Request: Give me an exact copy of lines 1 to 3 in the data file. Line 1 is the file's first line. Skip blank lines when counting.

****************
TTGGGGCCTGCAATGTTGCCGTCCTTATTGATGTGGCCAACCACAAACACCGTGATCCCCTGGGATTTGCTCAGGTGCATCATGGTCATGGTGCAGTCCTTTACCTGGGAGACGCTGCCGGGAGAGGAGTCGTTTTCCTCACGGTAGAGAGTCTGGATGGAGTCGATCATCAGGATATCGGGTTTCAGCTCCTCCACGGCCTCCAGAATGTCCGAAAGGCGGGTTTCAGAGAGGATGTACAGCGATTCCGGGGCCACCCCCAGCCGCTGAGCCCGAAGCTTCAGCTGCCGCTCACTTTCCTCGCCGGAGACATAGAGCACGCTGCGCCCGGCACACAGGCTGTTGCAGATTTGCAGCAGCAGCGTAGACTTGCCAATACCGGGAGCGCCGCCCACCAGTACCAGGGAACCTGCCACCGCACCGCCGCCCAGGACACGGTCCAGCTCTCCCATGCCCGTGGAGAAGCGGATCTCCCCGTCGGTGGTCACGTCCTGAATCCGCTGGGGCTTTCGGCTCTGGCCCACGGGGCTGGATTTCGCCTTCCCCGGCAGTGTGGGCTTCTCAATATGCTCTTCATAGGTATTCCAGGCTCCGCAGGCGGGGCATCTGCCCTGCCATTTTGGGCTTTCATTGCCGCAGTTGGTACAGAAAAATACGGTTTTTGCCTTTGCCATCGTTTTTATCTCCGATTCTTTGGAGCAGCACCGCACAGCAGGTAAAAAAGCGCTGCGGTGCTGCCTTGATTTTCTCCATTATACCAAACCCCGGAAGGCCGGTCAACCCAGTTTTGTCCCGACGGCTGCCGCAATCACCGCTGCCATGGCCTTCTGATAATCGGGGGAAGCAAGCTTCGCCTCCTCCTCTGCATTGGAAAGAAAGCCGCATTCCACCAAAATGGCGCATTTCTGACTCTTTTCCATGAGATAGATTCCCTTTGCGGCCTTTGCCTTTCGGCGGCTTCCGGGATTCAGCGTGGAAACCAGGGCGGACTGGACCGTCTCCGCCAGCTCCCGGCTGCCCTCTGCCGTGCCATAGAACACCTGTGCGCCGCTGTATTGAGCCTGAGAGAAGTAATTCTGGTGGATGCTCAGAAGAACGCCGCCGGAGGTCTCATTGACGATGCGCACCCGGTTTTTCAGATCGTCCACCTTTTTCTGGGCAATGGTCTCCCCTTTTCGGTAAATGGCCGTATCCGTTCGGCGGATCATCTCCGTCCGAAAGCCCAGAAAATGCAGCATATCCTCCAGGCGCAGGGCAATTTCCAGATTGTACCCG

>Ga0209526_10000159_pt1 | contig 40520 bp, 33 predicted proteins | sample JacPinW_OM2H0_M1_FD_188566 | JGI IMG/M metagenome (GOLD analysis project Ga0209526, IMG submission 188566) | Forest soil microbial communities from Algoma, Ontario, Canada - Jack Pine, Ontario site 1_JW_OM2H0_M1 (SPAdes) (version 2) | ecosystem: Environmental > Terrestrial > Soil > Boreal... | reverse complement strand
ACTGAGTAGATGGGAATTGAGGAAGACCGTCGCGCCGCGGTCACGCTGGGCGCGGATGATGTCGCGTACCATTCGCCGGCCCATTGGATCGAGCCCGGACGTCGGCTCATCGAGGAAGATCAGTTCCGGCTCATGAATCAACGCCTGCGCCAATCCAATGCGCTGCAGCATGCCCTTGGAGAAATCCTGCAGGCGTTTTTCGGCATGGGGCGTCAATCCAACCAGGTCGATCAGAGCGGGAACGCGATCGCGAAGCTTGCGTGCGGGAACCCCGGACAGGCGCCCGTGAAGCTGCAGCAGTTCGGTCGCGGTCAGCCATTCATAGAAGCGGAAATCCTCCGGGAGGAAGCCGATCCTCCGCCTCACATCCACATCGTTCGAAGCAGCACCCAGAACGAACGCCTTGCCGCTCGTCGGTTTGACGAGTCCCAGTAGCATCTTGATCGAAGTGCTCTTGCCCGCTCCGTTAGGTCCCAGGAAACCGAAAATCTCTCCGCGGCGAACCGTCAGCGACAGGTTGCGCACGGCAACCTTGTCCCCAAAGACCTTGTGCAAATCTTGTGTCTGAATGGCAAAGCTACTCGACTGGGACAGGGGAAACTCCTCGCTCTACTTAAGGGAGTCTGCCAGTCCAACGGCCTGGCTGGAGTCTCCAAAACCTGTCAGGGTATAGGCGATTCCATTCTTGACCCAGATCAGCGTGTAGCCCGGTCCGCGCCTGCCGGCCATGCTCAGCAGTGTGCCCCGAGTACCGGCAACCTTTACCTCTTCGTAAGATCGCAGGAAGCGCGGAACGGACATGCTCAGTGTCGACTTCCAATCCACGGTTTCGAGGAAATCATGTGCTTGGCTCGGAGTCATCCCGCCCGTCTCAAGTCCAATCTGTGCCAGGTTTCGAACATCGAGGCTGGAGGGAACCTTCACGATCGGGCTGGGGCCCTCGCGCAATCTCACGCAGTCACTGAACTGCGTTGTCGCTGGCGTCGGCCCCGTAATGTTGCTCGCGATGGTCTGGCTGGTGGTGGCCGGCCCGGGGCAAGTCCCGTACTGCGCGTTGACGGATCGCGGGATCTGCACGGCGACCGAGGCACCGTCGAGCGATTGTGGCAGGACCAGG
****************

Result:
TTGGGGCCTGCAATGTTGCCGTCCTTATTGATGTGGCCAACCACAAACACCGTGATCCCCTGGGATTTGCTCAGGTGCATCATGGTCATGGTGCAGTCCTTTACCTGGGAGACGCTGCCGGGAGAGGAGTCGTTTTCCTCACGGTAGAGAGTCTGGATGGAGTCGATCATCAGGATATCGGGTTTCAGCTCCTCCACGGCCTCCAGAATGTCCGAAAGGCGGGTTTCAGAGAGGATGTACAGCGATTCCGGGGCCACCCCCAGCCGCTGAGCCCGAAGCTTCAGCTGCCGCTCACTTTCCTCGCCGGAGACATAGAGCACGCTGCGCCCGGCACACAGGCTGTTGCAGATTTGCAGCAGCAGCGTAGACTTGCCAATACCGGGAGCGCCGCCCACCAGTACCAGGGAACCTGCCACCGCACCGCCGCCCAGGACACGGTCCAGCTCTCCCATGCCCGTGGAGAAGCGGATCTCCCCGTCGGTGGTCACGTCCTGAATCCGCTGGGGCTTTCGGCTCTGGCCCACGGGGCTGGATTTCGCCTTCCCCGGCAGTGTGGGCTTCTCAATATGCTCTTCATAGGTATTCCAGGCTCCGCAGGCGGGGCATCTGCCCTGCCATTTTGGGCTTTCATTGCCGCAGTTGGTACAGAAAAATACGGTTTTTGCCTTTGCCATCGTTTTTATCTCCGATTCTTTGGAGCAGCACCGCACAGCAGGTAAAAAAGCGCTGCGGTGCTGCCTTGATTTTCTCCATTATACCAAACCCCGGAAGGCCGGTCAACCCAGTTTTGTCCCGACGGCTGCCGCAATCACCGCTGCCATGGCCTTCTGATAATCGGGGGAAGCAAGCTTCGCCTCCTCCTCTGCATTGGAAAGAAAGCCGCATTCCACCAAAATGGCGCATTTCTGACTCTTTTCCATGAGATAGATTCCCTTTGCGGCCTTTGCCTTTCGGCGGCTTCCGGGATTCAGCGTGGAAACCAGGGCGGACTGGACCGTCTCCGCCAGCTCCCGGCTGCCCTCTGCCGTGCCATAGAACACCTGTGCGCCGCTGTATTGAGCCTGAGAGAAGTAATTCTGGTGGATGCTCAGAAGAACGCCGCCGGAGGTCTCATTGACGATGCGCACCCGGTTTTTCAGATCGTCCACCTTTTTCTGGGCAATGGTCTCCCCTTTTCGGTAAATGGCCGTATCCGTTCGGCGGATCATCTCCGTCCGAAAGCCCAGAAAATGCAGCATATCCTCCAGGCGCAGGGCAATTTCCAGATTGTACCCG

>Ga0209526_10000159_pt1 | contig 40520 bp, 33 predicted proteins | sample JacPinW_OM2H0_M1_FD_188566 | JGI IMG/M metagenome (GOLD analysis project Ga0209526, IMG submission 188566) | Forest soil microbial communities from Algoma, Ontario, Canada - Jack Pine, Ontario site 1_JW_OM2H0_M1 (SPAdes) (version 2) | ecosystem: Environmental > Terrestrial > Soil > Boreal... | reverse complement strand
ACTGAGTAGATGGGAATTGAGGAAGACCGTCGCGCCGCGGTCACGCTGGGCGCGGATGATGTCGCGTACCATTCGCCGGCCCATTGGATCGAGCCCGGACGTCGGCTCATCGAGGAAGATCAGTTCCGGCTCATGAATCAACGCCTGCGCCAATCCAATGCGCTGCAGCATGCCCTTGGAGAAATCCTGCAGGCGTTTTTCGGCATGGGGCGTCAATCCAACCAGGTCGATCAGAGCGGGAACGCGATCGCGAAGCTTGCGTGCGGGAACCCCGGACAGGCGCCCGTGAAGCTGCAGCAGTTCGGTCGCGGTCAGCCATTCATAGAAGCGGAAATCCTCCGGGAGGAAGCCGATCCTCCGCCTCACATCCACATCGTTCGAAGCAGCACCCAGAACGAACGCCTTGCCGCTCGTCGGTTTGACGAGTCCCAGTAGCATCTTGATCGAAGTGCTCTTGCCCGCTCCGTTAGGTCCCAGGAAACCGAAAATCTCTCCGCGGCGAACCGTCAGCGACAGGTTGCGCACGGCAACCTTGTCCCCAAAGACCTTGTGCAAATCTTGTGTCTGAATGGCAAAGCTACTCGACTGGGACAGGGGAAACTCCTCGCTCTACTTAAGGGAGTCTGCCAGTCCAACGGCCTGGCTGGAGTCTCCAAAACCTGTCAGGGTATAGGCGATTCCATTCTTGACCCAGATCAGCGTGTAGCCCGGTCCGCGCCTGCCGGCCATGCTCAGCAGTGTGCCCCGAGTACCGGCAACCTTTACCTCTTCGTAAGATCGCAGGAAGCGCGGAACGGACATGCTCAGTGTCGACTTCCAATCCACGGTTTCGAGGAAATCATGTGCTTGGCTCGGAGTCATCCCGCCCGTCTCAAGTCCAATCTGTGCCAGGTTTCGAACATCGAGGCTGGAGGGAACCTTCACGATCGGGCTGGGGCCCTCGCGCAATCTCACGCAGTCACTGAACTGCGTTGTCGCTGGCGTCGGCCCCGTAATGTTGCTCGCGATGGTCTGGCTGGTGGTGGCCGGCCCGGGGCAAGTCCCGTACTGCGCGTTGACGGATCGCGGGATCTGCACGGCGACCGAGGCACCGTCGAGCGATTGTGGCAGGACCAGG